The Stanislaus County Board of Supervisors this week took a stand against requiring proof of COVID vaccination to use county facilities or services, unanimously approving a resolution against what have become known as “vaccine passports.”
The Board resolved that residents “must have the opportunity to conduct everyday business and obtain local government services for their health, safety and wellbeing” and be able to do so “without revealing their vaccine status.”
The resolution only applies in county jurisdiction and does not prohibit private businesses from enforcing their own vaccine requirements — a point Supervisors Vito Chiesa, Mani Grewal and Chance Condit made clear during Tuesday’s meeting. Grewal also added “when receiving County services” to the end of language which states the Board is against vaccine mandates, so as not to include a “blanket statement,” he said.
The resolution also states that families have the right to make their own health decisions after language was added by Supervisors. Supervisor Terry Withrow applauded the audience for its participation in meetings, and numerous public comment speakers shared their support for the resolution.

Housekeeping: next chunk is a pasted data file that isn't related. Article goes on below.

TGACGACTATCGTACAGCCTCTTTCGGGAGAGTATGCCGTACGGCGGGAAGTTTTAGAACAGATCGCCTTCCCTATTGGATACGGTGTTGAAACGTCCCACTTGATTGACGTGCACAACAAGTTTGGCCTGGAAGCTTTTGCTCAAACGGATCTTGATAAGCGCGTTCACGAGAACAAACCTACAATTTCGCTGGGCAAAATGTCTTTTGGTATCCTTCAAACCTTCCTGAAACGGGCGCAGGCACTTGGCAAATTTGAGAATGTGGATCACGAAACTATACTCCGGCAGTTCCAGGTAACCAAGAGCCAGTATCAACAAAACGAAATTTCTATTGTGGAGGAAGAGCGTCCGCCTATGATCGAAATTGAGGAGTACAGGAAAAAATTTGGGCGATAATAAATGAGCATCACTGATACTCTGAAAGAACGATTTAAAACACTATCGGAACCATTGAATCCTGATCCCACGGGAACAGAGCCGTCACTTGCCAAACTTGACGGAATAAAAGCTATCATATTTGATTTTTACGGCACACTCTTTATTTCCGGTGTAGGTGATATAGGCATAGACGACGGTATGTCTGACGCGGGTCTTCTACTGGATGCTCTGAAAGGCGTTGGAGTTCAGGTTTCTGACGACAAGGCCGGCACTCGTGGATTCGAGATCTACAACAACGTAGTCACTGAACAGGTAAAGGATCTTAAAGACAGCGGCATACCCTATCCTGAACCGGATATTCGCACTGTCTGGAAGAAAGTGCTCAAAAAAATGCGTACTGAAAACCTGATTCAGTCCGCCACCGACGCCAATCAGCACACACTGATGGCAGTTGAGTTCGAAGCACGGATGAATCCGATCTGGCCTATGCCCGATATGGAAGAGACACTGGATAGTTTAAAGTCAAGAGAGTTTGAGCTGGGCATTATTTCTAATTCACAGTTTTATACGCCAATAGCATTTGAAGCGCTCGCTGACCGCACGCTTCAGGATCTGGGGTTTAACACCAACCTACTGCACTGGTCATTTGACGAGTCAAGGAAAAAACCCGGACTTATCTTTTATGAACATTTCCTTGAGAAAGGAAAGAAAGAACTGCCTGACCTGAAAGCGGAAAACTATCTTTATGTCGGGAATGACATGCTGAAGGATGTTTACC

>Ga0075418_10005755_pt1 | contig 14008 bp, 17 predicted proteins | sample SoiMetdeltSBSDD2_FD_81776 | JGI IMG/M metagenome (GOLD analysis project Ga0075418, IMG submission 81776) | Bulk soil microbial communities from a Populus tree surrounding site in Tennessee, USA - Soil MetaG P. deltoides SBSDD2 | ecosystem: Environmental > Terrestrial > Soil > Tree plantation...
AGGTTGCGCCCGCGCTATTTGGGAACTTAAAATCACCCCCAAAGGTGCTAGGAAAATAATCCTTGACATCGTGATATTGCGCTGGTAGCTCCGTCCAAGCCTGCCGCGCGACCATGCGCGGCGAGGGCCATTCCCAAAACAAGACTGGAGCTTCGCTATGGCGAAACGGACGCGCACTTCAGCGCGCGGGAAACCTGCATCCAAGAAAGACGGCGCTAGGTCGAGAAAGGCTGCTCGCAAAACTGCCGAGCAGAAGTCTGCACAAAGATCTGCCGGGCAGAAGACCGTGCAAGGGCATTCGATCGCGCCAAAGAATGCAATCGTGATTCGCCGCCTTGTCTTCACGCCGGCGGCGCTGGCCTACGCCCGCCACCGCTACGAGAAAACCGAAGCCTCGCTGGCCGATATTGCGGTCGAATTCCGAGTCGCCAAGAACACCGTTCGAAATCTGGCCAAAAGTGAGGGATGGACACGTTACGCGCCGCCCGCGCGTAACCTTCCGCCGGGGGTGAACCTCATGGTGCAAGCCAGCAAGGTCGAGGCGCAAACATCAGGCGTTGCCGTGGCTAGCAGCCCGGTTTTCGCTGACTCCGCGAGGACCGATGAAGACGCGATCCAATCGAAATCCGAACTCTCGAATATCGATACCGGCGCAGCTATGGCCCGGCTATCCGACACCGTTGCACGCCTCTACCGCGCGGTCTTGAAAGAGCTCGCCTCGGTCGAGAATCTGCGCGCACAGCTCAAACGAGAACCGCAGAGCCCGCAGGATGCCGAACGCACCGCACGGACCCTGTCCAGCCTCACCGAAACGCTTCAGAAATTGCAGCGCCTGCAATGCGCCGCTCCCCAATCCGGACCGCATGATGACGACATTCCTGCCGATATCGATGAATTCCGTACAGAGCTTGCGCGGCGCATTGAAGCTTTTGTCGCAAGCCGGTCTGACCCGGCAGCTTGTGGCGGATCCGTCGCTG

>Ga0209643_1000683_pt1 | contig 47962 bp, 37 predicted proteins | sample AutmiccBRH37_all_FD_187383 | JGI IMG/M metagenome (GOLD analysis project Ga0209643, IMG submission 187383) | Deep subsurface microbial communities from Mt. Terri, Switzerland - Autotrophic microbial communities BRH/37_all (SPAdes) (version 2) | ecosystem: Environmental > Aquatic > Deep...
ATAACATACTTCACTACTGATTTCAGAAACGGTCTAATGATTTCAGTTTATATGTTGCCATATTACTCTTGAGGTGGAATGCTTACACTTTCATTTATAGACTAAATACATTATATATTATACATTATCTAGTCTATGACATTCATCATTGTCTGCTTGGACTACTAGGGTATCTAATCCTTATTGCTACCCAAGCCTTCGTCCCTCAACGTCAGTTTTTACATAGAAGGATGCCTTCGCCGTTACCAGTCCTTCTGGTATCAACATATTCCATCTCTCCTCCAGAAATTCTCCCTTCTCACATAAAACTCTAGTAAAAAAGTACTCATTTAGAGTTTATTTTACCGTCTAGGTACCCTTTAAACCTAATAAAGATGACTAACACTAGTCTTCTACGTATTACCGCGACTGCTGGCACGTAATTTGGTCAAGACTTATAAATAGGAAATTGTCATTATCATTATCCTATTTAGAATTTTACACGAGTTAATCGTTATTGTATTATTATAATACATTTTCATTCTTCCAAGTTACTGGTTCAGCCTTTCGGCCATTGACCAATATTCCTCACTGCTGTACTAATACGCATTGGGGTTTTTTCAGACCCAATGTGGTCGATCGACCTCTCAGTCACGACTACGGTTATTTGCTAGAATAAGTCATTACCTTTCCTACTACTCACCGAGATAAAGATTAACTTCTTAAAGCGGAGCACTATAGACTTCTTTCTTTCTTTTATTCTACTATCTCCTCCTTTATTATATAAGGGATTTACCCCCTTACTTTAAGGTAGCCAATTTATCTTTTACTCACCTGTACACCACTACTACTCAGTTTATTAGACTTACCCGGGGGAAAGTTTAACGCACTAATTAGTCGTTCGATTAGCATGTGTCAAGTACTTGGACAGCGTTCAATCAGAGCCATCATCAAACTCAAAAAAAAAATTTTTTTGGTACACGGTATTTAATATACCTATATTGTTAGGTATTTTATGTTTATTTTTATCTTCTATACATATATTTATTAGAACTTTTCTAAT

“I think that’s a great thing that everybody’s here,” Withrow said. “We might not all agree on how to get to that end place, but we’re here having the conversations and that’s what it’s all about.”
Other California jurisdictions have enacted “vaccine passport” mandates, requiring proof of vaccination to enter a variety of facilities like restaurants, bars, concerts and gyms. Tuesday’s resolution passed by Supervisors means residents won’t have to do so in order to enter County facilities and access services.
This isn’t the first time Stanislaus County leaders have spoken out against vaccine mandates; Stanislaus County Superintendent of Schools Scott Kuykendall drafted a resolution earlier this month speaking out against vaccine mandates for school children and stated he would be petitioning the state to recommend, not require, inoculation against COVID-19 to participate in class.
Supervisor Chiesa stated Tuesday’s resolution does not mean the Board wishes to go against state law and that vaccine passports have not been mandated by the California Department of Public Health.
“We are advocates for you,” Chiesa said. “In no way do I support us not following the law, the rule of law, and so we’re making statements and advocating for you...talking with state elected officials and letting your thoughts be known to them.”